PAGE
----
Based on the experience matured with the SCF, we designed and built the SCF-G, which is operative in the same Clean Room infrastructure of INFN, the SCF_Lab.
It is a cylindrical steel cryostat closed on front and back by two steel shells. The front shell is equipped with a solar window, a flanged opening through which the solar load produced by a SS hits retroreflectors and LRAs; the back shell, instead, provides the access for payloads' assembly. As in the SCF on the right side of the cryostat there are two windows are located, the IR window at an angle of 45° angle with respect to the longitudinal axis of the camera and the laser window, orthogonal to the aforementioned axis.
The copper shroud inside the cryostat, which brings the temperatures down to ~77K, has a copper coil, welded onto the external surface of the shield, where LN2 flows. The shroud is then covered with MLI to enhance thermal insulation and reduce the consumption of nitrogen; this is accomplished however not only with thermal insulation but also with a flow meter positioned at the very end of the circuit, which finely regulates nitrogen's flow rate (description of the software for remote control will be presented in the next chapter). In order to monitor the temperature uniformity of the shroud 22 PT100 probes are located on the shroud surface. In case of emergency, to recover quickly the room temperature, the shroud is covered with a system of heating resistant tapes allowing the temperature to rise at a 1K/min rate. The vacuum is achieved using a two stage pumps system, a rotatory pump for low vacuum and a turbo-molecular pump for high vacuum. The pressure value is remotely monitored on a control PC.
Inside the shroud there is a payload support plate to hold the LRAs inside the SCF-G; it is sustained by a mechanical shaft connected to an external motor outside the cryostat, responsible for the rotary movement around this vertical axis. The plate can be also moved along two axis, horizontal and vertical, using two motors with the slide linked to the support plate. The control of these three motors is managed by the remote control PC.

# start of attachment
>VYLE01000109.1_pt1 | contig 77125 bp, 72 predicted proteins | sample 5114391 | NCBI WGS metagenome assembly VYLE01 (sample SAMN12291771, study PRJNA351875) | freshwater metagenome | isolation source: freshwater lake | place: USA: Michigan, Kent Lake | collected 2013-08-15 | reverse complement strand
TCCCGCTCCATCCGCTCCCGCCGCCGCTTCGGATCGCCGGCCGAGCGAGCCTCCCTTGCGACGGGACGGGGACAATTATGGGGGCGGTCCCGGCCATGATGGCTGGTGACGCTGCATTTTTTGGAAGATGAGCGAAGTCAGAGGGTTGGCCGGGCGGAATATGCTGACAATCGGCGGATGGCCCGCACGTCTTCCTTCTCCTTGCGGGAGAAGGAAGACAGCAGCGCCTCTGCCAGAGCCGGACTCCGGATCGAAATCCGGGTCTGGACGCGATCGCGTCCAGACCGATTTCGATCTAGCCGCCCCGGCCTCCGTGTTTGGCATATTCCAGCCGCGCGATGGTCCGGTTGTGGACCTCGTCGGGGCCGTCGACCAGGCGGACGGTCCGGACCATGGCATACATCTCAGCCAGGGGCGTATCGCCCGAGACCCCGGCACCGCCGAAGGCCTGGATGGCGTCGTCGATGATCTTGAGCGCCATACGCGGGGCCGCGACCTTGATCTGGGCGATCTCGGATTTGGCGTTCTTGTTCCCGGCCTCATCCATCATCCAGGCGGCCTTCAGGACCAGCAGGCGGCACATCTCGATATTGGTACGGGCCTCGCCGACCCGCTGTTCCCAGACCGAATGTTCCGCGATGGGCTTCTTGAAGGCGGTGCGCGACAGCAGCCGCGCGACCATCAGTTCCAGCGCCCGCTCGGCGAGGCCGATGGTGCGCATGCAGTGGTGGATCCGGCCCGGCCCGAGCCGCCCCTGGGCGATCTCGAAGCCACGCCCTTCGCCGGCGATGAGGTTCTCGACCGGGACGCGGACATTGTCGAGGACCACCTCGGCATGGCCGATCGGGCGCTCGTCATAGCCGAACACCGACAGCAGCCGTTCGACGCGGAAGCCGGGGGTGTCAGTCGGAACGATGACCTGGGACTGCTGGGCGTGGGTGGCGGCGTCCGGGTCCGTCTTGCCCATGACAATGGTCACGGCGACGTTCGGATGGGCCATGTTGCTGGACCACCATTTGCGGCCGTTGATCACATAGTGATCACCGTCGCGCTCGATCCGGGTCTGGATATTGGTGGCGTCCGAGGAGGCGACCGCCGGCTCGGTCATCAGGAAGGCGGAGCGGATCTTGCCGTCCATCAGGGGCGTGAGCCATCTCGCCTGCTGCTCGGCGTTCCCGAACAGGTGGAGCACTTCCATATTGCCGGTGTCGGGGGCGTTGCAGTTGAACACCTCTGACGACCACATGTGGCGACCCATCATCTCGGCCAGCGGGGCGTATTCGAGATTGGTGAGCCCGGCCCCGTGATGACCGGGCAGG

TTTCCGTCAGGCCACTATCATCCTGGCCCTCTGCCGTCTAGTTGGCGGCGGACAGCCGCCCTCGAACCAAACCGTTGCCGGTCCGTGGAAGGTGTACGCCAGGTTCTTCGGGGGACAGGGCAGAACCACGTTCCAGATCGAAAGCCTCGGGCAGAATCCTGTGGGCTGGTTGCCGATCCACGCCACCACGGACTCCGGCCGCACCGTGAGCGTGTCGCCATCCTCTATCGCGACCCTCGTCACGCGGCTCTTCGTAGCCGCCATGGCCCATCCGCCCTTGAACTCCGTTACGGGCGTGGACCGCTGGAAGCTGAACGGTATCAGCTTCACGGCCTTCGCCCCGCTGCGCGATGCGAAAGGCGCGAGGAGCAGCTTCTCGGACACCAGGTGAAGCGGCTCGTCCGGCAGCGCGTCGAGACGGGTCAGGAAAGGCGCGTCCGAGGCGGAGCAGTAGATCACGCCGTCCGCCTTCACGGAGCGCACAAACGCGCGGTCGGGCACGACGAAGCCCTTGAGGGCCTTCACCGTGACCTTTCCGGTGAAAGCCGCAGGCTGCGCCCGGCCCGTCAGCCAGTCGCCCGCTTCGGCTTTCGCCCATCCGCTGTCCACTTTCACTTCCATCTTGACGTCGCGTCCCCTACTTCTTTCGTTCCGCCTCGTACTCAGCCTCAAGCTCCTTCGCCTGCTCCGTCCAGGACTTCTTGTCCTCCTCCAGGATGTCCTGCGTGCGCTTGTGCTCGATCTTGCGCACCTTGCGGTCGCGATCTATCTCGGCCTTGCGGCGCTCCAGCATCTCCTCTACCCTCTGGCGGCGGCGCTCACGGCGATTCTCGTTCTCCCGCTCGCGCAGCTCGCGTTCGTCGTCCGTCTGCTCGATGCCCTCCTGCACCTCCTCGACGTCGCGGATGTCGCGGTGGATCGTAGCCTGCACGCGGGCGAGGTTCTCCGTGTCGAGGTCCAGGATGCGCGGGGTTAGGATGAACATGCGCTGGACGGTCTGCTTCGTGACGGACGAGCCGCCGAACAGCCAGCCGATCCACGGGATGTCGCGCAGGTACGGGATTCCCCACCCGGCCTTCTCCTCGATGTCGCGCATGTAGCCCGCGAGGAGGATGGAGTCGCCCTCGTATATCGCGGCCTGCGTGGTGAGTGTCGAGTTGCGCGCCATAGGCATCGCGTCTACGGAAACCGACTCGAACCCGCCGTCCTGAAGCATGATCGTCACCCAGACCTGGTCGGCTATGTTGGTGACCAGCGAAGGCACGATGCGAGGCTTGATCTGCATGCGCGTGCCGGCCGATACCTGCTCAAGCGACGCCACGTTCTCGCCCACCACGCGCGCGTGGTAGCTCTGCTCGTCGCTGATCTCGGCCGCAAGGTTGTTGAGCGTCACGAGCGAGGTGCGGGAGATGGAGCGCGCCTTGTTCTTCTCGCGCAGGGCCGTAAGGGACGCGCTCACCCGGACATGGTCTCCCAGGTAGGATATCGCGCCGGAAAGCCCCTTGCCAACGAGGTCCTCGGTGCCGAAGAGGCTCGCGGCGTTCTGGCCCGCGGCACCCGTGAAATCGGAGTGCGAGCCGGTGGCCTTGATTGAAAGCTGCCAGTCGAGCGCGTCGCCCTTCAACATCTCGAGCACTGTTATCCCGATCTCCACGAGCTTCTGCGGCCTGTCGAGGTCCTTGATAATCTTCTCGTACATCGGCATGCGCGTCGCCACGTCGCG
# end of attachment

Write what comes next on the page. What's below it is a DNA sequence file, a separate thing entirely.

The support plate has the important function of finely controlling the temperature of LRAs at fixed values regardless the temperature of the shroud; this is realized with a serpentine inside the plate in which a liquid (managed by a chiller positioned outside of the cryostat) flows.
A newly built SS is positioned in front of the solar window, as in the SCF, with a beam diameter of 350 mm and ±5% uniformity. The solar beam is here realized by just one lamp. Around the solar window flange, a pipe in which water flows, has the function to reduce the heating of the solar window induced by the SS; its temperature is anyhow remotely controlled with a PT100 probe.
The performance of the LRAs is monitored with thermometry and optical subsystems.
Thermometry subsystem has the same non-invasive and invasive approaches described for the SCF, using a new IR camera and a system of PT100 probes on the payloads and on the cold shroud. For the SCF-G, a new monitor software approach has been developed.
The optical circuit for FFDP measurements has the same concept described earlier for the SCF, but with some fundamental variations in order to make the integration of interferometric measurements possible. Indeed, for the ETRUSCO-2 project, a commercial Fizeau interferometer for concurrent measurement of FFDP and wavefront of retroreflectors has been bought. One of the most important features of this hardware is the set of accurate measurements performed despite vibrations and air turbulence, fundamental features due to the SCF_Lab environment and arrangement.